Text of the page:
This article gives an overview of the efforts, worldwide and on a regional, that is, European, basis for introducing more effective and better harmonised financial regulation. Recent initiatives, especially the work of the G20 and the creation of the Financial Stability Board (FSB), indicate greater interest in worldwide coordination of financial regulatory intervention. The financial crisis has however dealt a serious blow to the previously existing international dialogue, and a fear exists that the main regulators may withdraw to their national battlefields. Major changes in the supervisory architecture are planned in the European Union: a more detailed coordinated app-roach to regulation and to monitoring the application of existing regulations is proposed by creating a European System of Financial Supervisors. A European Systemic Risk Board will also be introduced. These and comparable changes in the US may contribute to reactivating the regulatory dialogue. The core challenge remains that of effective application of the agreements, both at the regional and the international level, and there is no ready answer to this.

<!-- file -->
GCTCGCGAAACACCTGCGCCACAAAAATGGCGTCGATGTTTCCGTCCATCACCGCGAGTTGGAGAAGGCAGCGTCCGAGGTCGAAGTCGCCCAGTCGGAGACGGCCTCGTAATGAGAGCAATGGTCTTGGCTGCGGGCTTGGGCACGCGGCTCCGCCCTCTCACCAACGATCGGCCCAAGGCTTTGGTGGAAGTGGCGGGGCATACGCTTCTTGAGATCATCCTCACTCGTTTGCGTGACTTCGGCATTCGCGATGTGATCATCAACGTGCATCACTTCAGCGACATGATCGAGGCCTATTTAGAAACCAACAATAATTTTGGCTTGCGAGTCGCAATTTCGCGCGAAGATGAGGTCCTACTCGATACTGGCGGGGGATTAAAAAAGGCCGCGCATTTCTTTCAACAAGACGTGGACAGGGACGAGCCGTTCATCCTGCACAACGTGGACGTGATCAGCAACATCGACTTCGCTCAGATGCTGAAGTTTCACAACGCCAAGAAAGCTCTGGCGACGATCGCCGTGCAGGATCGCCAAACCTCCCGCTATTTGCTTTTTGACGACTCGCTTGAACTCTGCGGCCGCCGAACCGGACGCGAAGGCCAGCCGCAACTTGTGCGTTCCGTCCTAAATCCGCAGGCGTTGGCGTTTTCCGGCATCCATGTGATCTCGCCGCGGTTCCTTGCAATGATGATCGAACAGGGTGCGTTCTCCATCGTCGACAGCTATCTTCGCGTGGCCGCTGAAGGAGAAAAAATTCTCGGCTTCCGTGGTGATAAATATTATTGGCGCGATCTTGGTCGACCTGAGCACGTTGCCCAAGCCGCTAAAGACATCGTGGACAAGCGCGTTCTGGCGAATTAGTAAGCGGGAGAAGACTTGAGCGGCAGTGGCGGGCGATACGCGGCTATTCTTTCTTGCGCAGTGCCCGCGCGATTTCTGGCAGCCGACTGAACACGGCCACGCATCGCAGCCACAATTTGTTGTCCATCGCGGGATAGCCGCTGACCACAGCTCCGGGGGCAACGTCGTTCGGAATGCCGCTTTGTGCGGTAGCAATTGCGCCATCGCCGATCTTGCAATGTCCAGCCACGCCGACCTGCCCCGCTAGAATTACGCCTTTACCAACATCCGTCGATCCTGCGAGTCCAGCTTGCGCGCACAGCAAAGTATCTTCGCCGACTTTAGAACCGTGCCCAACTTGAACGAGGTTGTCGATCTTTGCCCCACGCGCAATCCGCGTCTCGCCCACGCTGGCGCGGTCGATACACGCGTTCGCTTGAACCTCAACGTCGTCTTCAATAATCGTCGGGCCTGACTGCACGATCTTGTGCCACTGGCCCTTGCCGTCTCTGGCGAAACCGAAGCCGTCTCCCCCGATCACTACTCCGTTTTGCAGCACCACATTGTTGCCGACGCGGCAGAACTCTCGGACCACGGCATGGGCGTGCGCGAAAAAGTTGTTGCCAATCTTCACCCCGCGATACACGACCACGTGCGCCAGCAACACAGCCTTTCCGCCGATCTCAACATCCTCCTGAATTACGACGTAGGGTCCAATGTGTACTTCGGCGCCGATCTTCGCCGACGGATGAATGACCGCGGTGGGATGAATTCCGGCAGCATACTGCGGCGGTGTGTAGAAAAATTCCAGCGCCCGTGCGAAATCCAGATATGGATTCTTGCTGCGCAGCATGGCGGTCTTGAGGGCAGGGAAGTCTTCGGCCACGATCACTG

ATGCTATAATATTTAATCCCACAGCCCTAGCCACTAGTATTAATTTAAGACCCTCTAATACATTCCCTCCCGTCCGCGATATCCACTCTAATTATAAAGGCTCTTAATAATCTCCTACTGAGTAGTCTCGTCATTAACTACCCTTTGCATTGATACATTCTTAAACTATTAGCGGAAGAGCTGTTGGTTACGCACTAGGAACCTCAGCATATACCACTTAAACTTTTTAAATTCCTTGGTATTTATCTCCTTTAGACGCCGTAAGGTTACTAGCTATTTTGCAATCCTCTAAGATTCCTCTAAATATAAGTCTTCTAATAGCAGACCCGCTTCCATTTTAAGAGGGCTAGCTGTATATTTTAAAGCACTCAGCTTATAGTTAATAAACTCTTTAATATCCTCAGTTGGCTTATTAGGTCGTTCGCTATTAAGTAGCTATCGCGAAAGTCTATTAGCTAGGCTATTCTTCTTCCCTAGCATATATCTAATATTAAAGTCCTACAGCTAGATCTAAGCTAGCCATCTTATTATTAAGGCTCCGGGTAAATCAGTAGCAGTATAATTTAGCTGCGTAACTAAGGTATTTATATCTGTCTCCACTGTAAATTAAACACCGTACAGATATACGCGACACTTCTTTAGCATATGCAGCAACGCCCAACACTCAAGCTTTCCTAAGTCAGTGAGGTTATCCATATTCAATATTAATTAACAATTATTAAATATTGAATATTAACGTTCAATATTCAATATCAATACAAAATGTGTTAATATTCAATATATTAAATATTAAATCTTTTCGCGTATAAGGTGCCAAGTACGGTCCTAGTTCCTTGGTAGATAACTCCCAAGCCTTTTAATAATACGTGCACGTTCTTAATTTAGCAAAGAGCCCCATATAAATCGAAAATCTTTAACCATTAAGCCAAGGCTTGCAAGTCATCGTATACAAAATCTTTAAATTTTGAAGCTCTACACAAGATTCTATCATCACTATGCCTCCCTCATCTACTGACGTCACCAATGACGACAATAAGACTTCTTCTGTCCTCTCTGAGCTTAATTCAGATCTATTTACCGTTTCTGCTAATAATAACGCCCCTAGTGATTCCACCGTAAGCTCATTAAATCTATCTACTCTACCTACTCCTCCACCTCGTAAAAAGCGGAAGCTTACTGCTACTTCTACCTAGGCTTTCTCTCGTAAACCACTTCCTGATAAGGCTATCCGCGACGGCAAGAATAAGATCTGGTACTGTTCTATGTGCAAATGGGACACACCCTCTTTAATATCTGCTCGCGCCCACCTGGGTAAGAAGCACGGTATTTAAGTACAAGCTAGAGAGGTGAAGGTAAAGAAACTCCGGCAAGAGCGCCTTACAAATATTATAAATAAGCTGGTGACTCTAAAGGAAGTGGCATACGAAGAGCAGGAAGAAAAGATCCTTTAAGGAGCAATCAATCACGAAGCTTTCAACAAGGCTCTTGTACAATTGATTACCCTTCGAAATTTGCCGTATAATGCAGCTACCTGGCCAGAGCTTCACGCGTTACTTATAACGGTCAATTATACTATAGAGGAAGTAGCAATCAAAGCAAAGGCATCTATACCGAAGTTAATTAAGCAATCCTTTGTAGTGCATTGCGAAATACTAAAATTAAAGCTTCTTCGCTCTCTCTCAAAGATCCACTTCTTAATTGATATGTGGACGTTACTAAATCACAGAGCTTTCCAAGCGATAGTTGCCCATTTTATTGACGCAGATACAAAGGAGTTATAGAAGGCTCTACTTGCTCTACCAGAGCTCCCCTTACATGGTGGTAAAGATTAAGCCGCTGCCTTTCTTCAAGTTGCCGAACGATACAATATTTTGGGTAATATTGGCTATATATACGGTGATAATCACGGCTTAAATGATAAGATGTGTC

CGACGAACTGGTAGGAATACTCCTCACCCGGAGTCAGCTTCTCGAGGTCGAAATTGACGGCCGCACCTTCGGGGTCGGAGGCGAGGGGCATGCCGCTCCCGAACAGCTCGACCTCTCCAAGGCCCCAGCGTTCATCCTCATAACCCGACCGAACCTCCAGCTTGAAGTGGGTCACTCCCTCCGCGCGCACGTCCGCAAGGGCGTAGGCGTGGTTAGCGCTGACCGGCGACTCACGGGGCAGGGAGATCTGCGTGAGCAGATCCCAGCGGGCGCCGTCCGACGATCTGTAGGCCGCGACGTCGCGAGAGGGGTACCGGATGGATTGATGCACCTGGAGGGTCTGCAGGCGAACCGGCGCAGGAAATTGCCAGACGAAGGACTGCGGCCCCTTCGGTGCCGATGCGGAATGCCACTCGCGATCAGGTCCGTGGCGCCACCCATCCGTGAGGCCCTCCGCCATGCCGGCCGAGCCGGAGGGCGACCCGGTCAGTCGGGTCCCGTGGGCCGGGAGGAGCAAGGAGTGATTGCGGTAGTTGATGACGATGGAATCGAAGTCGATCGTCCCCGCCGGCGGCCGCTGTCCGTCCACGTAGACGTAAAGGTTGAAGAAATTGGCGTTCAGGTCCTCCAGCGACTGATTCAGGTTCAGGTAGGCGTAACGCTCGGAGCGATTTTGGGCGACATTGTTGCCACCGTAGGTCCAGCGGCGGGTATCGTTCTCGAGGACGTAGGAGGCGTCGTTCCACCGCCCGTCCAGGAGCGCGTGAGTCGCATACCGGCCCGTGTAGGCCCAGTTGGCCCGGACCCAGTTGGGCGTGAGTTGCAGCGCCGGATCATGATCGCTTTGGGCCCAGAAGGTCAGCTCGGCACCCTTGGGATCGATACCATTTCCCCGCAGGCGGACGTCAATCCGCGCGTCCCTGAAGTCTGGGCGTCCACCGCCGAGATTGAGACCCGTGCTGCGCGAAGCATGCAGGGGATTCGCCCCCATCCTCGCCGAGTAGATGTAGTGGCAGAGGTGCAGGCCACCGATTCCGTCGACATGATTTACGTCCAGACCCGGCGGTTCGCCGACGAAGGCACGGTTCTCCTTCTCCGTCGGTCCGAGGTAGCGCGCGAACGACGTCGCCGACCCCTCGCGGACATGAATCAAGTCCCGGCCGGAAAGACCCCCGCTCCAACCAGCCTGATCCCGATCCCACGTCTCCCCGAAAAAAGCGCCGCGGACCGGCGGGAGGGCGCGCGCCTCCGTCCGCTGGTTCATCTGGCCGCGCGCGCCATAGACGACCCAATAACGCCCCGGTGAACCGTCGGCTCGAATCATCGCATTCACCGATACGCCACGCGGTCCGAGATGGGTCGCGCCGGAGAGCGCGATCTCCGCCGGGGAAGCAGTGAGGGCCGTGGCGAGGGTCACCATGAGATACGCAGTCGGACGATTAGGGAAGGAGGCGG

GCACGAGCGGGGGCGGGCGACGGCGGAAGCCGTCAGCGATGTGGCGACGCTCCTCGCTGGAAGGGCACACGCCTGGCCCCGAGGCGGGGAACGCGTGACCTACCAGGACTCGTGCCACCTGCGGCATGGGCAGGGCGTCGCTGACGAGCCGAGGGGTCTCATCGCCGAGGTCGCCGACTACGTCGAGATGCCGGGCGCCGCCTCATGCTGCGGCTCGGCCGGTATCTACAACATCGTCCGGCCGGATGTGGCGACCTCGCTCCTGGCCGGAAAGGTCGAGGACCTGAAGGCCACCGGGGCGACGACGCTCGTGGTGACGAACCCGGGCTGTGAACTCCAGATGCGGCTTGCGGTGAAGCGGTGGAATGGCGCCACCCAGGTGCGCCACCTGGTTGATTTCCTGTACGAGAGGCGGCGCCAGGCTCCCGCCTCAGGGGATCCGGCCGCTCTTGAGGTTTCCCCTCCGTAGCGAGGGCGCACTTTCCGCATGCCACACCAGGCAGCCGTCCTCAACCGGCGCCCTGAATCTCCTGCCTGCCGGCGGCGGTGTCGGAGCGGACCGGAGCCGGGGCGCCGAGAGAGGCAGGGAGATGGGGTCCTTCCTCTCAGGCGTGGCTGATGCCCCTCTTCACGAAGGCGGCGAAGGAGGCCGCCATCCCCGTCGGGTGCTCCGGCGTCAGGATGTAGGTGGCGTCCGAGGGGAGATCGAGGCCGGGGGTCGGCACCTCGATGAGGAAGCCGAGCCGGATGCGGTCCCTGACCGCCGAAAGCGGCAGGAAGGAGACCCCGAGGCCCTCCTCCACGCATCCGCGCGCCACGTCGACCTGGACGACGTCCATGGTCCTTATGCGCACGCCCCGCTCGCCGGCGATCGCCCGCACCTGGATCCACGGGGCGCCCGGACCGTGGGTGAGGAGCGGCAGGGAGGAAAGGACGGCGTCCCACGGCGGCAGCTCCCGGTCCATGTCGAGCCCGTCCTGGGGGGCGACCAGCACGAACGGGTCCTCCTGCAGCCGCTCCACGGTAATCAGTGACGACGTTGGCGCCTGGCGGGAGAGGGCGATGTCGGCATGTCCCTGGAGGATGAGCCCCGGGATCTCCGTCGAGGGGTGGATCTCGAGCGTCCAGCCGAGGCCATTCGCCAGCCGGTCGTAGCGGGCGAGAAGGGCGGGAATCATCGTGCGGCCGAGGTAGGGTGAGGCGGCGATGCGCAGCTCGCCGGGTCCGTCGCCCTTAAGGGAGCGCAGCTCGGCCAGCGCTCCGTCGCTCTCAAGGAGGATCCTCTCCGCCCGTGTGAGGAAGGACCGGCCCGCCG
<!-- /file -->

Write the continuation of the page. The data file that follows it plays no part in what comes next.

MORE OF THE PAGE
International and local regulation should be coordinated.
Regulators should coordinate better, as markets are international, and regulatory arbitrage may undermine effectiveness.
Macro and micro supervision have to be integrated without losing their specificity.
The present cooperation mechanisms have been conceived for fair weather.
Adequate instruments have to be developed to deal with a financial crisis, at both regional and international levels.